Xi's visit to Pacific heavy on symbolism
The visit to Fiji by the Chinese President has taken China's ties with the Pacific Island region to new heights but observers say the symbolism of the visit was much more significant than announcements about aid and co-operation.
The visit to Fiji by the Chinese President Xi Jin Ping last week has taken China's ties with the Pacific Island region to new heights.
Observers say the symbolism of the visit was much more significant than announcements about aid and co-operation.
Sally Round reports.
Fiji rolled out the red carpet for the Chinese leader who'd come from the G20 in Brisbane, and state visits to Australia and New Zealand.
XI JIN PING: "The very purpose of my visit to Fiji this time and also convening a collective meeting with the heads of government of Pacific Island countries is to deepen our traditional friendship and to promote mutually beneficial co-operation."
Fiji's Prime Minister Frank Bainimarama welcomed Mr Xi as a firm friend.
"China never tried to interfere in our internal affairs or tell us what was best for us as a nation. Instead China was there in our time of need when others in the region have turned their backs on us."
Fiji played host to meetings between Mr Xi and the eight Pacific Island countries who have diplomatic links to China. Those who recognise Taiwan did not attend.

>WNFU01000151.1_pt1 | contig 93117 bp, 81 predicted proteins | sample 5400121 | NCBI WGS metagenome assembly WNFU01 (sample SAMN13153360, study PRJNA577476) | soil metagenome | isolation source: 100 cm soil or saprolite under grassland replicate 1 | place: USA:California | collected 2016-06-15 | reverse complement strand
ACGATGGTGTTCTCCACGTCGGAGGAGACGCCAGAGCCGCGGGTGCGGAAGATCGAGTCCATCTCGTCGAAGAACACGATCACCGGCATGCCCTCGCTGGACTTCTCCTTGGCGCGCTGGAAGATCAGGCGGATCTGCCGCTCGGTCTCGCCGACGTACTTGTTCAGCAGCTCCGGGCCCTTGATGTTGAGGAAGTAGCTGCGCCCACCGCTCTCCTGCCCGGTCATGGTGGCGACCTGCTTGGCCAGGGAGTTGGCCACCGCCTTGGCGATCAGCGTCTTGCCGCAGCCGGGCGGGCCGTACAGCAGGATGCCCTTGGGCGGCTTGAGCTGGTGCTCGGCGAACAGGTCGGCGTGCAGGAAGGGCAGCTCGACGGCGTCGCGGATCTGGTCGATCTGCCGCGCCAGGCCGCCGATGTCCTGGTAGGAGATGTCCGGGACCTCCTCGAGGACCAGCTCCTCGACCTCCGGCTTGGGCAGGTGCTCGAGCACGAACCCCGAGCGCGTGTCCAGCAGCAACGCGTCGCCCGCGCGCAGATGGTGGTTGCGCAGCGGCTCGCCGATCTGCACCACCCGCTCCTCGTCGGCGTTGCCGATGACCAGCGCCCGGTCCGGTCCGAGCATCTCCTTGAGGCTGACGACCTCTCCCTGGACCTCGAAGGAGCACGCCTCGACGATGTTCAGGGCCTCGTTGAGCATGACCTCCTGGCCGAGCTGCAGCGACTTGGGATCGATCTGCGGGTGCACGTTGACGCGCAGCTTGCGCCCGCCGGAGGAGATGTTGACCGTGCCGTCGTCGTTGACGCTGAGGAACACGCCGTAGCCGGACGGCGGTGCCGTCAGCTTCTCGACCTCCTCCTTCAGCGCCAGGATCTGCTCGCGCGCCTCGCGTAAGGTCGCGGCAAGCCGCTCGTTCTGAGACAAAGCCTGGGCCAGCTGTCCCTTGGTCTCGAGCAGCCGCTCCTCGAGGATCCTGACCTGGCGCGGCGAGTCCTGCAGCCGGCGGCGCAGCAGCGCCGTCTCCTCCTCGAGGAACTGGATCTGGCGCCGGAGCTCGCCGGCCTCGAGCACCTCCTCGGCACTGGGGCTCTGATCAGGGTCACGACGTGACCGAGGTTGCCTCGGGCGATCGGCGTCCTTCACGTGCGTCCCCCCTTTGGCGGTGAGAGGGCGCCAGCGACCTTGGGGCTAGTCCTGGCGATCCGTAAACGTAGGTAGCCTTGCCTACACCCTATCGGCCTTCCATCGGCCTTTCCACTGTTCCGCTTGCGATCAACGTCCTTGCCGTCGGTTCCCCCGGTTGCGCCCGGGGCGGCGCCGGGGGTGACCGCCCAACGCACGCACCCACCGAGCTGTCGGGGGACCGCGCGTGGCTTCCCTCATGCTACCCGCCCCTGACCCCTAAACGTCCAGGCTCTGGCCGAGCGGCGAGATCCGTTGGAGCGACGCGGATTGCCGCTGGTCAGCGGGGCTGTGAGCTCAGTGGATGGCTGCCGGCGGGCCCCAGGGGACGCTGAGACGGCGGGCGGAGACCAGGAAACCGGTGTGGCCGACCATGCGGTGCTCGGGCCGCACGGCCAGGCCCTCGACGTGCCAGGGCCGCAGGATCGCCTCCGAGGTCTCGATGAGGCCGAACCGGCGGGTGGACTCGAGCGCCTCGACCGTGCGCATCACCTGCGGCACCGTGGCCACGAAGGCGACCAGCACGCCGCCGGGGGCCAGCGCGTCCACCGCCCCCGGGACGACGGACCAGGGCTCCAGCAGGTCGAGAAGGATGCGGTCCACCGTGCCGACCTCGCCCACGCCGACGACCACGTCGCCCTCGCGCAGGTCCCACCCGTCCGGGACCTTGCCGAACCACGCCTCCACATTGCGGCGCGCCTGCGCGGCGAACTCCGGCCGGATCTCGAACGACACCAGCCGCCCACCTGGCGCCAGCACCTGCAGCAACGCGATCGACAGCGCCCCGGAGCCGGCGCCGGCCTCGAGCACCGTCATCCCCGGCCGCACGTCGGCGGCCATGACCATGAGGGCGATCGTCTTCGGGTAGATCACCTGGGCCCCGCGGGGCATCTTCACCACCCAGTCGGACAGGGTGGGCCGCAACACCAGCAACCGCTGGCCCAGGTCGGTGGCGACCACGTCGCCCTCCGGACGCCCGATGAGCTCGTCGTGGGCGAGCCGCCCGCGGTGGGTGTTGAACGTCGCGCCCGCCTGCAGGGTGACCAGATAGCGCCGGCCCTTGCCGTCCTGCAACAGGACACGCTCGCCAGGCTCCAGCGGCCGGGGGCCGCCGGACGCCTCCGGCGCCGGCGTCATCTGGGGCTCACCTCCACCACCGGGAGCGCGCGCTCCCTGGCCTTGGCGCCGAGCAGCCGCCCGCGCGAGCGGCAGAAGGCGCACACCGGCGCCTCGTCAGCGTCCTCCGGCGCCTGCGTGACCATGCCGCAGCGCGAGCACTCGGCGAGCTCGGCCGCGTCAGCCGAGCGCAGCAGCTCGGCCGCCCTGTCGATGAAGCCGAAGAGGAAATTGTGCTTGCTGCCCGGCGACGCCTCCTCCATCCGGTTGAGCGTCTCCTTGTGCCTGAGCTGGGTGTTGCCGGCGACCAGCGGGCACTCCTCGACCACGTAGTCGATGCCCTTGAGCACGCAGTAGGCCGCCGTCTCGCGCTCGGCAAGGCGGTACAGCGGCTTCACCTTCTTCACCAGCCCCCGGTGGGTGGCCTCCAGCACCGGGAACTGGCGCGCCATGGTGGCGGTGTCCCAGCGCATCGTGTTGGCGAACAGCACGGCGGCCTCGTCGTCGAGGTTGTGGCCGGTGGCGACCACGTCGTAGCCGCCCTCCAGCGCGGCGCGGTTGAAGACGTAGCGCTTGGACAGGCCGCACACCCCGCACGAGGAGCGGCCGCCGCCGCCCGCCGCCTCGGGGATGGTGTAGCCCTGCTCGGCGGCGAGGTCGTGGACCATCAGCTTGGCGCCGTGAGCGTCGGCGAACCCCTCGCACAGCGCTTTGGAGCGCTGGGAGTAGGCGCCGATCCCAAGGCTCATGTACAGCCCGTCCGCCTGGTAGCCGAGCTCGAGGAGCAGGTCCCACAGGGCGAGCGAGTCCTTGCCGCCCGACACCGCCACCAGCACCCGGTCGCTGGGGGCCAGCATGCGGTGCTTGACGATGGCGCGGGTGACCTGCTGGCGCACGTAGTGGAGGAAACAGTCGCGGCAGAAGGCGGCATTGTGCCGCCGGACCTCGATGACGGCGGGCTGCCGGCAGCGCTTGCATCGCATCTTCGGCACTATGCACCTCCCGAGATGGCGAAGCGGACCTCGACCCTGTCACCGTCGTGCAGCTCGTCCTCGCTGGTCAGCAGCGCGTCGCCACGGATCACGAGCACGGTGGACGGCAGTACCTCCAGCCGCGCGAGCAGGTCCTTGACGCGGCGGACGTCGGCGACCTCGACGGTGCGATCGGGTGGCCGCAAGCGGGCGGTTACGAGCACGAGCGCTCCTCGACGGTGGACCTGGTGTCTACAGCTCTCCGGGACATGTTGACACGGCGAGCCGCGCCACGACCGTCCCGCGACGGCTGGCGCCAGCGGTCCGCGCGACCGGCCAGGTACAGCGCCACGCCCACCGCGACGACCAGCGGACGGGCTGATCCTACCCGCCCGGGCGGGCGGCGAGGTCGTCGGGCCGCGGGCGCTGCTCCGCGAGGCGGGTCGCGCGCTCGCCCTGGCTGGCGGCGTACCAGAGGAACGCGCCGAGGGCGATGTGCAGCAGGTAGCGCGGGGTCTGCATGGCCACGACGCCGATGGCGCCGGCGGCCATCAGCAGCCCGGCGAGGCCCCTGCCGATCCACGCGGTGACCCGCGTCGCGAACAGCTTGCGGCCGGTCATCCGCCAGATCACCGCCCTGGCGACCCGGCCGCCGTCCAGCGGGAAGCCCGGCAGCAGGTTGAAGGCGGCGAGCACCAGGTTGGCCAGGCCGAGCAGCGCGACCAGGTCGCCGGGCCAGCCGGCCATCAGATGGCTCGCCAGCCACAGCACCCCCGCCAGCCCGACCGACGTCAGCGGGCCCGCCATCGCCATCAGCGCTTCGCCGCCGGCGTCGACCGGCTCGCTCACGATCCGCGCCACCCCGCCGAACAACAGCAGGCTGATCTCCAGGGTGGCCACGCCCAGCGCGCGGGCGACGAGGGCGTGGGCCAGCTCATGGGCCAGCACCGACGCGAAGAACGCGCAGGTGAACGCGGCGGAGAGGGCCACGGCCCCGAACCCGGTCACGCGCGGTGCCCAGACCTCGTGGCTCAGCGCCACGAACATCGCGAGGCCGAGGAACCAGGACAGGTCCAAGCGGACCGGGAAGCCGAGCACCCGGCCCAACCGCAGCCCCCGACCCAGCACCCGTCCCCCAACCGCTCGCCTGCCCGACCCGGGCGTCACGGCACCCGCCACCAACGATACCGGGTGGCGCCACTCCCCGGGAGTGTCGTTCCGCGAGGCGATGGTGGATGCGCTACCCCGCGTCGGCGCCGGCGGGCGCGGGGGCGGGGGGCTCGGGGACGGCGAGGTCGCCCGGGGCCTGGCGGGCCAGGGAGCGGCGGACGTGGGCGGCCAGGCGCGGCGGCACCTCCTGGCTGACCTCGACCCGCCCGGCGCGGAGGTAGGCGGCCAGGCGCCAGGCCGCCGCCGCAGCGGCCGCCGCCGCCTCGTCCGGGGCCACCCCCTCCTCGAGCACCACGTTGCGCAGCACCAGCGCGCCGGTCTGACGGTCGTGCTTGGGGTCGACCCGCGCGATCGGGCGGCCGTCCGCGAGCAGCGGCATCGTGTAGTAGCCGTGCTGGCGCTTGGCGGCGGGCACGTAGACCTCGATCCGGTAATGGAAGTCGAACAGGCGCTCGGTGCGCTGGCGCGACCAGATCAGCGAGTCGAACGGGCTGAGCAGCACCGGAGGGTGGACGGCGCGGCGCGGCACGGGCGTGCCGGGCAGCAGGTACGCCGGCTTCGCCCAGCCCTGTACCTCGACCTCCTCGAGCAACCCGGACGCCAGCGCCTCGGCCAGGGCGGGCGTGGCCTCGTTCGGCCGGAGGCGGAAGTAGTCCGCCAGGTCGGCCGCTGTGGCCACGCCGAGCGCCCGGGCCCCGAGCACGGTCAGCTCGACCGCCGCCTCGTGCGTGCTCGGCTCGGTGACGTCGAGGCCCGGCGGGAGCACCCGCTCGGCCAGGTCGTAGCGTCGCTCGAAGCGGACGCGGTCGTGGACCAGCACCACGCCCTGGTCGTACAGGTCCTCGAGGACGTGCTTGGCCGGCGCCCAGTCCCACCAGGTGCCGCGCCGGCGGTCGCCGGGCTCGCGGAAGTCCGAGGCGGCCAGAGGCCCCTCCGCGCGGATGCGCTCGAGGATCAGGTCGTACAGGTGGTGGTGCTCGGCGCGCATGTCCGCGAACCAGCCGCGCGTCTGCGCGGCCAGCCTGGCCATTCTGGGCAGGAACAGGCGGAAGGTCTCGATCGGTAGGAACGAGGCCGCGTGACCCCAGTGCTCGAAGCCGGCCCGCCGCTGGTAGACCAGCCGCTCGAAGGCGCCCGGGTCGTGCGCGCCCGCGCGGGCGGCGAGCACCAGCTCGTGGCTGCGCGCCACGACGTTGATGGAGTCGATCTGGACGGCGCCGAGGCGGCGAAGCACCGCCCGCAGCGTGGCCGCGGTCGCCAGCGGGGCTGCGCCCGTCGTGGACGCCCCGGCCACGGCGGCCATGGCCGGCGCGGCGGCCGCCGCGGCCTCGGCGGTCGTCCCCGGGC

Jia Xiudong of the China Institute of International Studies told Chinese state television Fiji plays a vital role in the relationship.
"Fiji is a key player in the South Pacific region so Fiji can (act) as a bridge between China and other Pacific island nations so that the two countries can boost together the development in the Pacific Island area."
Mr Xi pledged continued support in developing their economies, infrastructure and tackling climate change.
The so-called "strategic partnership" he announced also revolves around co-operation and people-to-people exchanges as Mr Jia explains.
"There are several key words which are very important for China's relationship with these nations. The first is respect. China respects the choices of these island nations for their political system and also China supports their very active participation in international affairs on an equal footing."
Philippa Brant of the Australian thinktank, the Lowy Institute, studies China's aid to the region.
She says Xi Jin Ping's visit was part of his role as a new leader, reaching out to countries around the world.
"What was interesting to me is we didn't really see anything of substance being announced. I think it is symbolically important for the Pacific Island countries to know that they have this so-called strategic partnership with China but in practical terms I don't think it will mean much."
Dr Brant says the agreements signed are part of the 1 billion dollar funding package signed last year.
The types of projects to be funded reflect China's desire for a more positive image in the region and echo the major shift in aid delivery strategy outlined in Beijing's much-awaited white paper on aid released in July, from infrastructure to capacity-building.